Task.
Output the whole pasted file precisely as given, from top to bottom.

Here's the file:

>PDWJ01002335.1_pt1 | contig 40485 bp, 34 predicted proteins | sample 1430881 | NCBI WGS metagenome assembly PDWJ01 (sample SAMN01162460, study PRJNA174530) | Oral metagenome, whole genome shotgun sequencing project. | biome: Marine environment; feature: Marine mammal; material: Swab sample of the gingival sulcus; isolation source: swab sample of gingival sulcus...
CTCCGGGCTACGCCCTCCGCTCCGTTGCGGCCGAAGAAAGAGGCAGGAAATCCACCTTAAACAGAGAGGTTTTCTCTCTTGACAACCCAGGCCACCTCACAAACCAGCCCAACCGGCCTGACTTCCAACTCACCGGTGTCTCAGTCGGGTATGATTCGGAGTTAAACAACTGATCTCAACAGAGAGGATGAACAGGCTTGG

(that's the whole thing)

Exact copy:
>PDWJ01002335.1_pt1 | contig 40485 bp, 34 predicted proteins | sample 1430881 | NCBI WGS metagenome assembly PDWJ01 (sample SAMN01162460, study PRJNA174530) | Oral metagenome, whole genome shotgun sequencing project. | biome: Marine environment; feature: Marine mammal; material: Swab sample of the gingival sulcus; isolation source: swab sample of gingival sulcus...
CTCCGGGCTACGCCCTCCGCTCCGTTGCGGCCGAAGAAAGAGGCAGGAAATCCACCTTAAACAGAGAGGTTTTCTCTCTTGACAACCCAGGCCACCTCACAAACCAGCCCAACCGGCCTGACTTCCAACTCACCGGTGTCTCAGTCGGGTATGATTCGGAGTTAAACAACTGATCTCAACAGAGAGGATGAACAGGCTTGG